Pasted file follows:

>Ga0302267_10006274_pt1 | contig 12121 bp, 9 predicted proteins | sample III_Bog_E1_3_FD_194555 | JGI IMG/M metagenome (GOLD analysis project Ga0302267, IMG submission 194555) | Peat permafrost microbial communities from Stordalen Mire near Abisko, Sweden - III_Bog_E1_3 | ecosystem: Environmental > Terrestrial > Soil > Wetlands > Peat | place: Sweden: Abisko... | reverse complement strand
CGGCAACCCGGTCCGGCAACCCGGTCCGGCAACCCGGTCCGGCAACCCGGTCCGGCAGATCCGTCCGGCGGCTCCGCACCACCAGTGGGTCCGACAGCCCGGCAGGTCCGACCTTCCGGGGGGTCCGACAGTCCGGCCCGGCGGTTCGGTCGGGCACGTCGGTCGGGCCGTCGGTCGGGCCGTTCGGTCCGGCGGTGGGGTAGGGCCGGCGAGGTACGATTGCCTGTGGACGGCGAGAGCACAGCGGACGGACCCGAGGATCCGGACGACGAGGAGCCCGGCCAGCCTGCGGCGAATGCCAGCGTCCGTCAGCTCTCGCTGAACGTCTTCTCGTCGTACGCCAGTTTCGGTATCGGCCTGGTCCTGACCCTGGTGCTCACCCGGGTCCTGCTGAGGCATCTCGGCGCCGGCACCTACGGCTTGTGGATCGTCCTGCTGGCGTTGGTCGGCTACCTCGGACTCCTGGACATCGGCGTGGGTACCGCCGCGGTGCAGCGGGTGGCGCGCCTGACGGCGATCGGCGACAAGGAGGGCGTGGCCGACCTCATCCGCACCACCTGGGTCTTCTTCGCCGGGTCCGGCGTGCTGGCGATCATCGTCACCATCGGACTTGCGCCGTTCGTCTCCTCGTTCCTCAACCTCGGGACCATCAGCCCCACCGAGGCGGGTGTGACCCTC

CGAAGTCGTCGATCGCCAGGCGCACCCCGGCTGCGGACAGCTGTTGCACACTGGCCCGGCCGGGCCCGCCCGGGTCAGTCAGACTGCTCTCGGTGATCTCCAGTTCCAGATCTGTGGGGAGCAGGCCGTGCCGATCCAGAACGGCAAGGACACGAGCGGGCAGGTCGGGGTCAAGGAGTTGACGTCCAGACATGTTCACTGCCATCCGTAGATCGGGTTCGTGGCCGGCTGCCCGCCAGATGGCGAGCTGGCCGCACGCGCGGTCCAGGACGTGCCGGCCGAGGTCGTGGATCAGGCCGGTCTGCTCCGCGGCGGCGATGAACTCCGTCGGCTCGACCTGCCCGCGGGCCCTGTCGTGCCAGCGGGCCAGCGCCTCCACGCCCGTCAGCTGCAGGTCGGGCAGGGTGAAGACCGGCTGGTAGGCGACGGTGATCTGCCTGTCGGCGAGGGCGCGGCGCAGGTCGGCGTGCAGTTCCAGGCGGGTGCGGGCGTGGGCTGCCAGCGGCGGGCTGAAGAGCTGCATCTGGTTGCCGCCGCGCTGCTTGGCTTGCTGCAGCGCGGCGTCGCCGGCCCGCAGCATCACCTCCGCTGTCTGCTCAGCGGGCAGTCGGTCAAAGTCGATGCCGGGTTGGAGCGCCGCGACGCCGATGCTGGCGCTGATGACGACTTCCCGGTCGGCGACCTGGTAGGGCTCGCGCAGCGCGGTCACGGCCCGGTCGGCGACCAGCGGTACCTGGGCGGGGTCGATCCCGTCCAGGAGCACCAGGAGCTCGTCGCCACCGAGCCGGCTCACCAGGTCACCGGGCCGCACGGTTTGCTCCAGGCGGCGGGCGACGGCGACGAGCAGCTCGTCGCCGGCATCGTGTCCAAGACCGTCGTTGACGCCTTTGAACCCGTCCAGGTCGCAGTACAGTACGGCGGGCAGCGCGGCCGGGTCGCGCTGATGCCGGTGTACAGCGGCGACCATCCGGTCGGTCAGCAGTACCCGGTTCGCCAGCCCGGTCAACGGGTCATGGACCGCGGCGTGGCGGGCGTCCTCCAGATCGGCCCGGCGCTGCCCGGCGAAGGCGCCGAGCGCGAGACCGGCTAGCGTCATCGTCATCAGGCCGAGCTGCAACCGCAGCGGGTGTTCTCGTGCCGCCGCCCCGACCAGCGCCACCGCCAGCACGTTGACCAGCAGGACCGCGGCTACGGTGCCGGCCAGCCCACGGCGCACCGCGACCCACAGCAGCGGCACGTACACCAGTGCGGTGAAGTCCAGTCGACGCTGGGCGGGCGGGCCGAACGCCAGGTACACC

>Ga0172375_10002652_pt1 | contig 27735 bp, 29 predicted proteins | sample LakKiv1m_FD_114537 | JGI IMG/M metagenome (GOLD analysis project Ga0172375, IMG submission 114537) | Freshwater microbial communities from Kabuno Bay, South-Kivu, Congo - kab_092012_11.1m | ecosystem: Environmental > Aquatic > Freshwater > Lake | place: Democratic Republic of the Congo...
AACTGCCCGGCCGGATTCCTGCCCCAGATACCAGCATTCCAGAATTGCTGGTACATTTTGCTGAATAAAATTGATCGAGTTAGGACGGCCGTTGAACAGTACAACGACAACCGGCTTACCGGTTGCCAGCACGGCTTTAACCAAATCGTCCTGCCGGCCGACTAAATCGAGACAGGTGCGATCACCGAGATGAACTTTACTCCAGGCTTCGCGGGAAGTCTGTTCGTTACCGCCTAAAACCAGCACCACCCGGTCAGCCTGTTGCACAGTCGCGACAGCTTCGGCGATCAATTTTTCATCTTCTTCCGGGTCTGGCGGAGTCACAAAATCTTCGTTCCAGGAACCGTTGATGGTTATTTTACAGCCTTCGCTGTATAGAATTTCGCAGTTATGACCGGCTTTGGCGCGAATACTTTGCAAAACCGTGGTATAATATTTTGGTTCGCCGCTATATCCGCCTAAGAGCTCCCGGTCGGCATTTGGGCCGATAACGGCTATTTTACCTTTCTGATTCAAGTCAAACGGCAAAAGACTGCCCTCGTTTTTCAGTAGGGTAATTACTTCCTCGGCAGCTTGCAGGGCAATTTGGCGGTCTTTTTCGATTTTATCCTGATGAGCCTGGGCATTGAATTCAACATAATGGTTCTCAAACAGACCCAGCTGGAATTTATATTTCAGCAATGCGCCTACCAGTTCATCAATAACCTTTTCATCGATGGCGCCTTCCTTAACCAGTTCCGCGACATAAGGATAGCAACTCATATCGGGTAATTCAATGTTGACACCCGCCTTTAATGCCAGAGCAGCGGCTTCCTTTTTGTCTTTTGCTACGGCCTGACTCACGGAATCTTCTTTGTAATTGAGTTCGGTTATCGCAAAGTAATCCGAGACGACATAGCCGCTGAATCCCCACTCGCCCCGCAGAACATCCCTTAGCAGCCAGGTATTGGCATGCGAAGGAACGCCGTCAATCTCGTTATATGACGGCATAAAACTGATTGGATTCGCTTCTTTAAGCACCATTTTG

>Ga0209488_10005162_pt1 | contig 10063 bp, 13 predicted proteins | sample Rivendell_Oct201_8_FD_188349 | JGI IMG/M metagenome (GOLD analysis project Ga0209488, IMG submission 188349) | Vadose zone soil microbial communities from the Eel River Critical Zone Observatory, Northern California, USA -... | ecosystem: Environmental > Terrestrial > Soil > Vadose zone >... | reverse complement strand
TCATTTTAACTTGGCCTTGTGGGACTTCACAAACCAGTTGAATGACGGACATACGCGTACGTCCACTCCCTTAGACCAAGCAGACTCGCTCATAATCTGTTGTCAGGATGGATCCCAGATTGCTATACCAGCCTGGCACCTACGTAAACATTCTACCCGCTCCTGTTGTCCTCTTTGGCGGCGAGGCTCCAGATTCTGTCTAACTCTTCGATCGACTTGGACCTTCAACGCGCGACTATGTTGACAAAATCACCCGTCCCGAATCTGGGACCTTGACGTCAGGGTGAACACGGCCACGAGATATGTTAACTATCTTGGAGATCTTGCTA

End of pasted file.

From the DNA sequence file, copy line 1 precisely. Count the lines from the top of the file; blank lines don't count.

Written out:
>Ga0302267_10006274_pt1 | contig 12121 bp, 9 predicted proteins | sample III_Bog_E1_3_FD_194555 | JGI IMG/M metagenome (GOLD analysis project Ga0302267, IMG submission 194555) | Peat permafrost microbial communities from Stordalen Mire near Abisko, Sweden - III_Bog_E1_3 | ecosystem: Environmental > Terrestrial > Soil > Wetlands > Peat | place: Sweden: Abisko... | reverse complement strand